Sgt. Gerry Boyle is not your typical Irish country constable. At least, let's hope not.

Cheerfully corrupt and seasoned with cynicism, Boyle - played with rumpled aplomb by the great and girthful Brendan Gleeson - is essentially a man out for himself. When a new recruit joins the tiny Connemara station, disturbing Boyle's slothful reveries and routines, he makes no effort to hide his annoyance. The young officer brings his sergeant a cup of coffee. Boyle tosses it. He only drinks lattes.

Hasten to a homicide. There's discussion about the meaning of the number 5 1/2 scrawled in blood on the wall over the corpse - a corpse holding a flower pot. Reference is made to Fellini's 81/2, to the thriller Seven, and a discussion of films with numeric titles ensues.

"The significance of the potted plant has me somewhat perplexed," Boyle adds as an afterthought, deadpanning like some County Galway Columbo.

Like his younger brother, Martin McDonagh - the playwright and filmmaker whose gleefully dark In Bruges also starred Gleeson - John Michael McDonagh has a gift for mixing comically absurd banter with the bloody business of police and gangsters. If The Guard, which marks the older McDonagh's film debut, doesn't quite attain the lofty levels of maniacally ingenious discourse achieved by his sibling, it's nonetheless rich with inspired musings on pop culture, literature, philosophy, race, sex.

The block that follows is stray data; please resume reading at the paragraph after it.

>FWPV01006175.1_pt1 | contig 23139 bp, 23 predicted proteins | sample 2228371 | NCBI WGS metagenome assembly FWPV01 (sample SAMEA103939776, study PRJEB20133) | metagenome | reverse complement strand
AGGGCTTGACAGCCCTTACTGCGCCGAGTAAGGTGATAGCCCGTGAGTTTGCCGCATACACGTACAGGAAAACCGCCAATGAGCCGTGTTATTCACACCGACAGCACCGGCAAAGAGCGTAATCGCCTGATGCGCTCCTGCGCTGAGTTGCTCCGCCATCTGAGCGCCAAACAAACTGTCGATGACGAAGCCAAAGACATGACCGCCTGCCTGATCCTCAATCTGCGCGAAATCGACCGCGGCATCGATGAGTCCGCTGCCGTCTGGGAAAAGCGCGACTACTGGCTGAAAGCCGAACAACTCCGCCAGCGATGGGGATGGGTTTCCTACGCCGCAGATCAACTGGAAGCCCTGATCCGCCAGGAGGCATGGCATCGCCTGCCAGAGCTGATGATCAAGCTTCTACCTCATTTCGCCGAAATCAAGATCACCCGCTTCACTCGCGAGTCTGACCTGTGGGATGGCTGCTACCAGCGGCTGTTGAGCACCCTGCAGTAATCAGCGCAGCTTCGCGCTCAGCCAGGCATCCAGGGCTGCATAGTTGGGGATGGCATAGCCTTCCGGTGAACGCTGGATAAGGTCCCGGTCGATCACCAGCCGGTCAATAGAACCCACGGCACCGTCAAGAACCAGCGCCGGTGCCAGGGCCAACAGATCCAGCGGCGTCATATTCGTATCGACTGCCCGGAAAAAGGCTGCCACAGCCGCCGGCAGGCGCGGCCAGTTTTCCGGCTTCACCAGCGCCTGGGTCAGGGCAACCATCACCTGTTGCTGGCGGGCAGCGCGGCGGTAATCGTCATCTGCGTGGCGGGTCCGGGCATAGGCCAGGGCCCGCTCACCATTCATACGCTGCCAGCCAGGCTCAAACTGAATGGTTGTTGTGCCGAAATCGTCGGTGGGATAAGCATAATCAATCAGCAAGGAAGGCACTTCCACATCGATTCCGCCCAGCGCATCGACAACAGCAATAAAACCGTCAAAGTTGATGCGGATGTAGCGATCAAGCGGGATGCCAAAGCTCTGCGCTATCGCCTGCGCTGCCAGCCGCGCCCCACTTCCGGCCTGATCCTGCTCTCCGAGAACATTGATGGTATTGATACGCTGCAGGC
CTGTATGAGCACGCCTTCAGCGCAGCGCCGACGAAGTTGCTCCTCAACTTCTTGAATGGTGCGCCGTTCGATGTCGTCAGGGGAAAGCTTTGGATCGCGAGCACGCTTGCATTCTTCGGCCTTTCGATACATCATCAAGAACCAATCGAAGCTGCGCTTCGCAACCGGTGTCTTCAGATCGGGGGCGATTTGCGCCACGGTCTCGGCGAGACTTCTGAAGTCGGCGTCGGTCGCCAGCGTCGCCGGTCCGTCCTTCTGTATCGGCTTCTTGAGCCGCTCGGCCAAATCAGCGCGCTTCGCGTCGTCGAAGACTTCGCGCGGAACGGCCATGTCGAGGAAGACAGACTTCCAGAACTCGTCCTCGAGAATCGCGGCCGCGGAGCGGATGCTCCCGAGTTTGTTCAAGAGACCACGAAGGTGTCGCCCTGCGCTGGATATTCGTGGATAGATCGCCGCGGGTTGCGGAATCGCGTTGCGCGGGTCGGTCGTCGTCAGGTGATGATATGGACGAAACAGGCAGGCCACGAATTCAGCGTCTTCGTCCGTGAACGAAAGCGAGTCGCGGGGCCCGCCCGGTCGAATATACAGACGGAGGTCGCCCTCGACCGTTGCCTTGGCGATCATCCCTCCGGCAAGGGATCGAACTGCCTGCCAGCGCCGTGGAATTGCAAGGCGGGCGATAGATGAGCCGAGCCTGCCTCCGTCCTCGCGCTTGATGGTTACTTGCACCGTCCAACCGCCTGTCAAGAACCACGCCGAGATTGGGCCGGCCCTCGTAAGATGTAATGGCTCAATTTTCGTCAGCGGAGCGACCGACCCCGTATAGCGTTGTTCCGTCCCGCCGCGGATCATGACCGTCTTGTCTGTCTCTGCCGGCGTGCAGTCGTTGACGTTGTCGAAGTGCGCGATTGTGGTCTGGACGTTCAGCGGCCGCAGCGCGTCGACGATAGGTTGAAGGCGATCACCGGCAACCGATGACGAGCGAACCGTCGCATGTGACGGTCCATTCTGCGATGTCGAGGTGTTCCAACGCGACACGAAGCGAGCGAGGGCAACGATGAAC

And the character of Boyle - a piece of work, to say the least - stays with you: There's ultimately something noble and right about this determinedly debauched and sardonic gent. Gleeson is nothing short of magnificent.

Boyle's unexpected sidekick in The Guard isn't that eager garda. It's an FBI agent from the States - an African American FBI agent from the States - played with apt quizzicality by Don Cheadle. Agent Wendell Everett is on the hunt for a gang of drug smugglers, and believes they will be using a port on Ireland's west coast to make their drop. Boyle disrupts Everett's police briefing to engage in some flagrant race baiting - just for the fun of it. (Boyle's defense: "I'm Irish - racism is part of our culture.")

And then the two men, begrudgingly, partner up in pursuit of the trio of murderous drug runners (Mark Strong, Liam Cunningham, and David Wilmot). Despite Boyle and Everett's cultural and ethnic differences - not to mention opposing work ethics - bonds are formed, a friendship founded.

McDonagh has said that he looked to both the westerns of John Ford and the comedies of Preston Sturges for inspiration in writing The Guard, and to be sure, Gleeson's title character has something of the stoic moral gravity of a classic cowboy hero.

And to be sure, the rat-tat-tat and ricocheting you hear in The Guard are not just coming from guns. The dialogue is smart, screwball, sublime.


Contact movie critic Steven Rea at 215-854-5629 or srea@phillynews.com. Read his blog, "On Movies Online," at http://www.philly.com/philly/blogs/onmovies/